These are the steps you can take to erase your activity from the Internet’s long memory.
You can do it… but should you?
It is possible to make yourself “disappear” from the Internet, says Porch.com security expert Robert Siciliano. But, he warns in an informative post, there isn’t an undo option for many of these tactics. Once you delete emails from a long-abandoned account, for example, they are never coming back.
Sue Scheff, author of Shame Nation: The Global Epidemic of Online Hate, also encourages you to think twice about erasing yourself from the Internet, as human-resource departments and college-admissions offices often use social media to review candidates. “If someone goes off-grid, this can be held against them. Companies will believe they either have an alias or maybe they aren’t that tech-savvy,” she explains. “For students, their admission spot could go to someone who has an online presence that showcases their attributes.”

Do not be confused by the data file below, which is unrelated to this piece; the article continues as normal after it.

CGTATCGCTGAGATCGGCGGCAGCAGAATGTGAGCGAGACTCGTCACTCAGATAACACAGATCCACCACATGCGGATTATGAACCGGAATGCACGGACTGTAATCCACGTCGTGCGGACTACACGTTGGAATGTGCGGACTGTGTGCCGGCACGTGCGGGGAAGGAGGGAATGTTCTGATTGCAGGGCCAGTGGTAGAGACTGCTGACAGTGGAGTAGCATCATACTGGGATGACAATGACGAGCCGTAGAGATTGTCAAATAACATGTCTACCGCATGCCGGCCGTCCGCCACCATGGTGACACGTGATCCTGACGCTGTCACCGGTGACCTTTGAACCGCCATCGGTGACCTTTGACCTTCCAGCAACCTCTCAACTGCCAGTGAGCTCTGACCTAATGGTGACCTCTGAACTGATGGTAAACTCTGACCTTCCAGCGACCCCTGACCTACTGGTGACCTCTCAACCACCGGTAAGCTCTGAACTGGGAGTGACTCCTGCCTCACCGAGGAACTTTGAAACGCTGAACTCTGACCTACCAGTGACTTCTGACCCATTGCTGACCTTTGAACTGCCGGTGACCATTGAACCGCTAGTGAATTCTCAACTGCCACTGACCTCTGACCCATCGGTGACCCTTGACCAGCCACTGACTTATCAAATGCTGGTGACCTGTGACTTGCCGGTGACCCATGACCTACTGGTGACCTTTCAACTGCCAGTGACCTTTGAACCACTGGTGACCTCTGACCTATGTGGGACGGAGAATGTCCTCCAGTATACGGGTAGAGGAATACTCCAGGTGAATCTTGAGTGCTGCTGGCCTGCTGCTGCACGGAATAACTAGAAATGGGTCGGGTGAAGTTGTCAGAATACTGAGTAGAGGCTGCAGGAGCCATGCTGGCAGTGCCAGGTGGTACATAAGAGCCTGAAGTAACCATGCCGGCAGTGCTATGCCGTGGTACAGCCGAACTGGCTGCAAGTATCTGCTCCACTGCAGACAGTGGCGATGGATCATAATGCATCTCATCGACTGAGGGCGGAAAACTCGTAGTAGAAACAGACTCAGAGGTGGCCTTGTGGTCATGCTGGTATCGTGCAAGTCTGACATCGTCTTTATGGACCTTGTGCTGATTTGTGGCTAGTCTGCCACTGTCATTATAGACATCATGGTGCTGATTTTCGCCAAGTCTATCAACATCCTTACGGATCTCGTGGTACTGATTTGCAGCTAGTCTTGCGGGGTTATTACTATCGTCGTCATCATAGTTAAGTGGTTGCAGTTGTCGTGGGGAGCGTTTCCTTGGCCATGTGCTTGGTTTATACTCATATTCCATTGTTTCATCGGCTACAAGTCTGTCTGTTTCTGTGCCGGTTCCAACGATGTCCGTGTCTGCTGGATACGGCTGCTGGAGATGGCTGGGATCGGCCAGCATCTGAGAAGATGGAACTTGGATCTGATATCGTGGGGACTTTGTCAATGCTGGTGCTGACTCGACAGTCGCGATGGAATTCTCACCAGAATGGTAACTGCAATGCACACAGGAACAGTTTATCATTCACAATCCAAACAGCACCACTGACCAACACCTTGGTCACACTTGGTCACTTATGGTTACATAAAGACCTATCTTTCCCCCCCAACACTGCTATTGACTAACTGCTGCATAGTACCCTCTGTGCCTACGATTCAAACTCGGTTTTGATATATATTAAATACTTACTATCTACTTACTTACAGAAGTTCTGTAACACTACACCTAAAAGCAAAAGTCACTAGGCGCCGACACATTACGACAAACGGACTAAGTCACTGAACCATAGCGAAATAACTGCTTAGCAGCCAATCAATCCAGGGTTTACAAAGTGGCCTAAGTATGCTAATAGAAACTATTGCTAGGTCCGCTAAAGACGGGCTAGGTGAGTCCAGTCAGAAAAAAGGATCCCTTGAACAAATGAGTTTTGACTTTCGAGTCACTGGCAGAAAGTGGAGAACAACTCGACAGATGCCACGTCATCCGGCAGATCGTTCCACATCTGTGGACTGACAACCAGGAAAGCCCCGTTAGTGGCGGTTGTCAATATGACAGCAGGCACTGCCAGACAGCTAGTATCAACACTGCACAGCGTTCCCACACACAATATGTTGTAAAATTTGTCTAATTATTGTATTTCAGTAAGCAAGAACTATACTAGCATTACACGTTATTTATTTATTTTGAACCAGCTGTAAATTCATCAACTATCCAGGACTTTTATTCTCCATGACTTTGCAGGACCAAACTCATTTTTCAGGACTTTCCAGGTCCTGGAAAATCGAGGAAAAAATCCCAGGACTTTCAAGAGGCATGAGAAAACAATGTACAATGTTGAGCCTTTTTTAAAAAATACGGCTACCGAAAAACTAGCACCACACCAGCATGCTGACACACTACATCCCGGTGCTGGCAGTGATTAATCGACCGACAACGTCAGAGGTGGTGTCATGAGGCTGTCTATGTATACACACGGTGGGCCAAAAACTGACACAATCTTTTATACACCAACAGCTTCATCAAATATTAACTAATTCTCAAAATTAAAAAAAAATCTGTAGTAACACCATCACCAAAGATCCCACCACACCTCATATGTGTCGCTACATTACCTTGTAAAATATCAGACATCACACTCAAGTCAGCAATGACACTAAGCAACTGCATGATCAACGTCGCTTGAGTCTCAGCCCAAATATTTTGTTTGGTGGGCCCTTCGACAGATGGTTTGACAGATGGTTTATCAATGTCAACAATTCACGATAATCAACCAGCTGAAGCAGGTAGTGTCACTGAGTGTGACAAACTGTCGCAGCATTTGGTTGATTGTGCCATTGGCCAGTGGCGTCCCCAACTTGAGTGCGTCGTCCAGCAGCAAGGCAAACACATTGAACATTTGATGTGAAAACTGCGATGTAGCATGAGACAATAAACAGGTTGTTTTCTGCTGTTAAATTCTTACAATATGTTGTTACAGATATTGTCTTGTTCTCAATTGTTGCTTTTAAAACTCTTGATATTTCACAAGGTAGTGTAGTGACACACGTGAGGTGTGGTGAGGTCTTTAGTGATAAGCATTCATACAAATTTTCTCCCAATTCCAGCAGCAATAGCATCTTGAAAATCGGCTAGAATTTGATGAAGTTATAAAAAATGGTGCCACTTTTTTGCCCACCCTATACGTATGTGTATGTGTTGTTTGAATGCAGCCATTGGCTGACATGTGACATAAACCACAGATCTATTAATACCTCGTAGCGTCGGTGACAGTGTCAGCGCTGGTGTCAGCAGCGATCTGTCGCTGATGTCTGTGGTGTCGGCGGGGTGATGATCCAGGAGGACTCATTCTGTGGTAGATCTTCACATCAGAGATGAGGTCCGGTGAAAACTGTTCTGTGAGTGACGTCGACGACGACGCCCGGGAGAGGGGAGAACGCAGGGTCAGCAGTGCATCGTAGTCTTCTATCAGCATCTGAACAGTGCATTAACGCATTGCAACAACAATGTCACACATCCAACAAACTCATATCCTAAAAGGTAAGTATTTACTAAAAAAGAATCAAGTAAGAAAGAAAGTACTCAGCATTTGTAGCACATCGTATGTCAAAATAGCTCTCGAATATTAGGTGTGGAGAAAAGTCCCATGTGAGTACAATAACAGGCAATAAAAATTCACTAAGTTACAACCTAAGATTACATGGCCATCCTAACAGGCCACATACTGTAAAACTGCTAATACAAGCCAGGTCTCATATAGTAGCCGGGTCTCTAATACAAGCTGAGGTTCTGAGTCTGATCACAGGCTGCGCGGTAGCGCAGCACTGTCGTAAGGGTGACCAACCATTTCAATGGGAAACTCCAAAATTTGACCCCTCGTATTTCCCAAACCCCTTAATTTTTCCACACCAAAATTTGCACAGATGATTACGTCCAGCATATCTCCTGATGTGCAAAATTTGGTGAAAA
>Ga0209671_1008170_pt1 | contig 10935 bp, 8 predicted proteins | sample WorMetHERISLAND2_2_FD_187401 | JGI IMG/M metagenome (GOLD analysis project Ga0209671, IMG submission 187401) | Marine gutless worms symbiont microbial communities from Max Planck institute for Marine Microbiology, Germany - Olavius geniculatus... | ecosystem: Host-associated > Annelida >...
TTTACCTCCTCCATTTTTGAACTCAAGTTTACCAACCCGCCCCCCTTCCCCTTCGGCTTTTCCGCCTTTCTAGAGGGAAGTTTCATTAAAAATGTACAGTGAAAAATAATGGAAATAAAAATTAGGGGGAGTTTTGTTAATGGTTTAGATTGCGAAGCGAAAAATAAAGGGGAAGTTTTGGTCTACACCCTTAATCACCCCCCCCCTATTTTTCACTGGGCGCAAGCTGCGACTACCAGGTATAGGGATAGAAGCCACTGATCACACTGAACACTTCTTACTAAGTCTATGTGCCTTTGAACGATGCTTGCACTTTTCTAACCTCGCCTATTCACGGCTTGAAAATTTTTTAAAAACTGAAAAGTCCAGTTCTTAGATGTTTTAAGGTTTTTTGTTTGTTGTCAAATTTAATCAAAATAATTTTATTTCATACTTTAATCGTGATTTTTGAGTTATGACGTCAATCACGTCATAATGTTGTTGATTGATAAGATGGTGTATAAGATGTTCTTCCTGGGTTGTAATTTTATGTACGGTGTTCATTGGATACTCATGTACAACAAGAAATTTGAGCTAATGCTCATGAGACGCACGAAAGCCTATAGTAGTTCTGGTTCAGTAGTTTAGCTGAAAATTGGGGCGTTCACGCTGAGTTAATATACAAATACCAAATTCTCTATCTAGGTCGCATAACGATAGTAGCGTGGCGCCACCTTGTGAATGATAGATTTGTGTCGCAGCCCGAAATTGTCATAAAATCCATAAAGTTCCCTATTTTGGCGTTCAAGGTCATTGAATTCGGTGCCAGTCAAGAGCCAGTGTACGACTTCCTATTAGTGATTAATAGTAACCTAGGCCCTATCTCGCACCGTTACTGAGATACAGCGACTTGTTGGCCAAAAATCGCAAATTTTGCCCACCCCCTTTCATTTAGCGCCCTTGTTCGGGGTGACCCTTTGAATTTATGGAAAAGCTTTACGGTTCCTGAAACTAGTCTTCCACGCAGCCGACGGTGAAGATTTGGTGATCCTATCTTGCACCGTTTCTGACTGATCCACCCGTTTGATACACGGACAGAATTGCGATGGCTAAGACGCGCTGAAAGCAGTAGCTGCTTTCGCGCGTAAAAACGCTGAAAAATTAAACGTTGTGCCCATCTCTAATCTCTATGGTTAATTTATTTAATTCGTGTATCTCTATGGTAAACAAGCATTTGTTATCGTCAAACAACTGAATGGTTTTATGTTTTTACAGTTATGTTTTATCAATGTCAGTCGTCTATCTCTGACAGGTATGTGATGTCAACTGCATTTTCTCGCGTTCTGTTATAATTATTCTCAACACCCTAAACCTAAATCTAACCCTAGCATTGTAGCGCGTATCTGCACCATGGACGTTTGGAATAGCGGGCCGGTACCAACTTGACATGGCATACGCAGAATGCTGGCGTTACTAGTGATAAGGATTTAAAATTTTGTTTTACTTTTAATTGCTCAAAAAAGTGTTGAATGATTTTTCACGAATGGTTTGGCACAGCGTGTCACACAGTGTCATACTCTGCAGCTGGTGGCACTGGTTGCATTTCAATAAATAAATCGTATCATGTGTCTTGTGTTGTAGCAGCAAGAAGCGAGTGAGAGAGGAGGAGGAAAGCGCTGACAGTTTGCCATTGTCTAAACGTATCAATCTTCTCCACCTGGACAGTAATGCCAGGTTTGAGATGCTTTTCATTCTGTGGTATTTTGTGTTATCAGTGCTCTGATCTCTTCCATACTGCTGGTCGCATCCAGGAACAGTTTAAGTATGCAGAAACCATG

But if you are sure that you want to stop the Googles and Facebooks of the world from knowing everything you’ve searched for and purchased online, or if you’ve had bad experiences with identity theft and cybercrime, these are some steps you can take to erase nearly your entire digital footprint. Even if you don’t go this extreme route, you should definitely know some essential tips on how to prevent identity theft and other cyber scams.
Make sure you are removed entirely from data-broker services
“Like credit-reporting agencies, these brokers never seek our permission or approval to collect our personal information, yet they do while also profiting from it. There are firms out there specializing in brand management (notably, Delete Me) that will charge for annual ‘protection plans’ and guarantee removal of one’s personal data from such data-broker services.” —Armond Çağlar, principal consultant with Liberty Advisor Group.